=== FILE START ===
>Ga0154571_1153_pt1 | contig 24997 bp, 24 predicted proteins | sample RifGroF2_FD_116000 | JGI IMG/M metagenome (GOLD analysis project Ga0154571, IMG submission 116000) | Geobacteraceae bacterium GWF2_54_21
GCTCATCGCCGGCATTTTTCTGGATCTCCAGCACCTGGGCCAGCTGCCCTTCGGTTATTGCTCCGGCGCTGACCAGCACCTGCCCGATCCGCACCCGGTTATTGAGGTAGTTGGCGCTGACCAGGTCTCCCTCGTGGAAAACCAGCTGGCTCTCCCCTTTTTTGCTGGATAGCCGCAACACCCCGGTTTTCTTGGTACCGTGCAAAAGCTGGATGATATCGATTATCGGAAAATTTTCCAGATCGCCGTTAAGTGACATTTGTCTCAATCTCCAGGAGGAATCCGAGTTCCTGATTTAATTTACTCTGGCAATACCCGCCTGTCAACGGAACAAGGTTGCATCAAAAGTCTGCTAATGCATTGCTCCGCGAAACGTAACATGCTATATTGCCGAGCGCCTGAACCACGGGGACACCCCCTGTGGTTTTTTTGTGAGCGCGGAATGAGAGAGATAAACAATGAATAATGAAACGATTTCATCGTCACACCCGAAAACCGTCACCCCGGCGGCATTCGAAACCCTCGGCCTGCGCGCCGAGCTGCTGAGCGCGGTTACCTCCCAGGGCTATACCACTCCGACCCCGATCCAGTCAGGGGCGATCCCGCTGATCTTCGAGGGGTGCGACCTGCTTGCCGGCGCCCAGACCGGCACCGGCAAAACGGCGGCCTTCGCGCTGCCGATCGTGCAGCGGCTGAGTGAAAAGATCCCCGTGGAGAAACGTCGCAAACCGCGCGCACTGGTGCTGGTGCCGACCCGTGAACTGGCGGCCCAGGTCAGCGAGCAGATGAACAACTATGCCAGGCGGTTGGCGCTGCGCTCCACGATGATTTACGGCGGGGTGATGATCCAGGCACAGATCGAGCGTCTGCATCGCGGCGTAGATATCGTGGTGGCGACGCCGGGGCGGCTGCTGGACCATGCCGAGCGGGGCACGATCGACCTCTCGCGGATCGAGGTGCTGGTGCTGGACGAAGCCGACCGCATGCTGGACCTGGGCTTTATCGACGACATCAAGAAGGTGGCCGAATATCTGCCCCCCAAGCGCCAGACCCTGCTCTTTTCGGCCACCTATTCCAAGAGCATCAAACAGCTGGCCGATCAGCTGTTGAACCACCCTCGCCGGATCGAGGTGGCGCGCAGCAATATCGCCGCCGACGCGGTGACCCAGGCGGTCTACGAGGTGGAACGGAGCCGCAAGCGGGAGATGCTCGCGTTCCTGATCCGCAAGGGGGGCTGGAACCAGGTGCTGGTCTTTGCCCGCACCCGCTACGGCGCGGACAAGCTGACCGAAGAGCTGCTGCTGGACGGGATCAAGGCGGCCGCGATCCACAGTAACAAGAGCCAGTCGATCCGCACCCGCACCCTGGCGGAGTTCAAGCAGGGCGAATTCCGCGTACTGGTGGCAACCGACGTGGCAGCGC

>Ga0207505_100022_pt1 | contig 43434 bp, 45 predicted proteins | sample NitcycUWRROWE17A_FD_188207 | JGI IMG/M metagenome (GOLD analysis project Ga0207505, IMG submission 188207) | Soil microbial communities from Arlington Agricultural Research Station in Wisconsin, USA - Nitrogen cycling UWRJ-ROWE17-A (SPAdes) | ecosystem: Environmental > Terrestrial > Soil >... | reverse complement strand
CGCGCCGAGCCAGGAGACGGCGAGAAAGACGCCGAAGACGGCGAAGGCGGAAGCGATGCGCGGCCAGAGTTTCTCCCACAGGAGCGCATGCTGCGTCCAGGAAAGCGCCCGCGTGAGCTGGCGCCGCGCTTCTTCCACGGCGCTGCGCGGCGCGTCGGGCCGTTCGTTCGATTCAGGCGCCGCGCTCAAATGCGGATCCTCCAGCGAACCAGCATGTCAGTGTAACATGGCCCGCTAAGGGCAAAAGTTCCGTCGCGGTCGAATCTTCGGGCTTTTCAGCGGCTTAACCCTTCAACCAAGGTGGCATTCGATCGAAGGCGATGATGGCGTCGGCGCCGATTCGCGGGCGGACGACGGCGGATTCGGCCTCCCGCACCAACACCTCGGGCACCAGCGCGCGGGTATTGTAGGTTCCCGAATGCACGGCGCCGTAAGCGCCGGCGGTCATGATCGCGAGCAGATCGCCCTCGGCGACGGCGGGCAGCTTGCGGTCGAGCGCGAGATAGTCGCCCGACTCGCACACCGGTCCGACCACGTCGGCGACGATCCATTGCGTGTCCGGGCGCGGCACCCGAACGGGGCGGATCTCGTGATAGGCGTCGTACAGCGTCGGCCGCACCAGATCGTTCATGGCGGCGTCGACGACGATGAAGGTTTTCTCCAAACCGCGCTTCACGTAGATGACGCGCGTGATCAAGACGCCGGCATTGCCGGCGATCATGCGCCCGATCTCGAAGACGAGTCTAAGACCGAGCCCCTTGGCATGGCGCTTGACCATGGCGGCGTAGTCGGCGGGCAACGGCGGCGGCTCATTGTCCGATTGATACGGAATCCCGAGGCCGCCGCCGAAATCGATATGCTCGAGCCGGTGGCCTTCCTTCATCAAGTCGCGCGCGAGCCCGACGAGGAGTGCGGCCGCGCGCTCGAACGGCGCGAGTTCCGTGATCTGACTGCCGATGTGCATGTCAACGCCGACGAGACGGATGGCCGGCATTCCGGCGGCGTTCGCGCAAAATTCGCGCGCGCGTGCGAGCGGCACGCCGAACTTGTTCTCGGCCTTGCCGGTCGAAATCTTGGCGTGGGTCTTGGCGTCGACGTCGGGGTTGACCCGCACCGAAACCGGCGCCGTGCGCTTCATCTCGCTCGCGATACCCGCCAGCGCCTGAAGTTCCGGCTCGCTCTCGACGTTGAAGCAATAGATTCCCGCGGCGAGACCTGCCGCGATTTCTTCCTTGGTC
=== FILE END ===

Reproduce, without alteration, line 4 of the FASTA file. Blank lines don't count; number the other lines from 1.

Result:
CGCGCCGAGCCAGGAGACGGCGAGAAAGACGCCGAAGACGGCGAAGGCGGAAGCGATGCGCGGCCAGAGTTTCTCCCACAGGAGCGCATGCTGCGTCCAGGAAAGCGCCCGCGTGAGCTGGCGCCGCGCTTCTTCCACGGCGCTGCGCGGCGCGTCGGGCCGTTCGTTCGATTCAGGCGCCGCGCTCAAATGCGGATCCTCCAGCGAACCAGCATGTCAGTGTAACATGGCCCGCTAAGGGCAAAAGTTCCGTCGCGGTCGAATCTTCGGGCTTTTCAGCGGCTTAACCCTTCAACCAAGGTGGCATTCGATCGAAGGCGATGATGGCGTCGGCGCCGATTCGCGGGCGGACGACGGCGGATTCGGCCTCCCGCACCAACACCTCGGGCACCAGCGCGCGGGTATTGTAGGTTCCCGAATGCACGGCGCCGTAAGCGCCGGCGGTCATGATCGCGAGCAGATCGCCCTCGGCGACGGCGGGCAGCTTGCGGTCGAGCGCGAGATAGTCGCCCGACTCGCACACCGGTCCGACCACGTCGGCGACGATCCATTGCGTGTCCGGGCGCGGCACCCGAACGGGGCGGATCTCGTGATAGGCGTCGTACAGCGTCGGCCGCACCAGATCGTTCATGGCGGCGTCGACGACGATGAAGGTTTTCTCCAAACCGCGCTTCACGTAGATGACGCGCGTGATCAAGACGCCGGCATTGCCGGCGATCATGCGCCCGATCTCGAAGACGAGTCTAAGACCGAGCCCCTTGGCATGGCGCTTGACCATGGCGGCGTAGTCGGCGGGCAACGGCGGCGGCTCATTGTCCGATTGATACGGAATCCCGAGGCCGCCGCCGAAATCGATATGCTCGAGCCGGTGGCCTTCCTTCATCAAGTCGCGCGCGAGCCCGACGAGGAGTGCGGCCGCGCGCTCGAACGGCGCGAGTTCCGTGATCTGACTGCCGATGTGCATGTCAACGCCGACGAGACGGATGGCCGGCATTCCGGCGGCGTTCGCGCAAAATTCGCGCGCGCGTGCGAGCGGCACGCCGAACTTGTTCTCGGCCTTGCCGGTCGAAATCTTGGCGTGGGTCTTGGCGTCGACGTCGGGGTTGACCCGCACCGAAACCGGCGCCGTGCGCTTCATCTCGCTCGCGATACCCGCCAGCGCCTGAAGTTCCGGCTCGCTCTCGACGTTGAAGCAATAGATTCCCGCGGCGAGACCTGCCGCGATTTCTTCCTTGGTC